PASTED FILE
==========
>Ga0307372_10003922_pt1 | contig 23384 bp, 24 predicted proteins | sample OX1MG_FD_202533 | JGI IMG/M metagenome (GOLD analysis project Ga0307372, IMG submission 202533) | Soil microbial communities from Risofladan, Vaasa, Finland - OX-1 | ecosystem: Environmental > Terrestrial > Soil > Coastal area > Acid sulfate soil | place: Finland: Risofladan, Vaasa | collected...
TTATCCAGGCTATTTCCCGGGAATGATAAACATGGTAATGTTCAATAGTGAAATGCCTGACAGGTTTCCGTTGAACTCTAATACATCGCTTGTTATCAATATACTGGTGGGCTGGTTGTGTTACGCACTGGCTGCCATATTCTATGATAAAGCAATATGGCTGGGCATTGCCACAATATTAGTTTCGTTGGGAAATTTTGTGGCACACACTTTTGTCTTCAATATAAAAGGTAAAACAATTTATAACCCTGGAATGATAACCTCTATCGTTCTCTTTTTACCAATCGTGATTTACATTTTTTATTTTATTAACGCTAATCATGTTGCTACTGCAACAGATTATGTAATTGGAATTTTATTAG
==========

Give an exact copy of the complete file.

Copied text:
>Ga0307372_10003922_pt1 | contig 23384 bp, 24 predicted proteins | sample OX1MG_FD_202533 | JGI IMG/M metagenome (GOLD analysis project Ga0307372, IMG submission 202533) | Soil microbial communities from Risofladan, Vaasa, Finland - OX-1 | ecosystem: Environmental > Terrestrial > Soil > Coastal area > Acid sulfate soil | place: Finland: Risofladan, Vaasa | collected...
TTATCCAGGCTATTTCCCGGGAATGATAAACATGGTAATGTTCAATAGTGAAATGCCTGACAGGTTTCCGTTGAACTCTAATACATCGCTTGTTATCAATATACTGGTGGGCTGGTTGTGTTACGCACTGGCTGCCATATTCTATGATAAAGCAATATGGCTGGGCATTGCCACAATATTAGTTTCGTTGGGAAATTTTGTGGCACACACTTTTGTCTTCAATATAAAAGGTAAAACAATTTATAACCCTGGAATGATAACCTCTATCGTTCTCTTTTTACCAATCGTGATTTACATTTTTTATTTTATTAACGCTAATCATGTTGCTACTGCAACAGATTATGTAATTGGAATTTTATTAG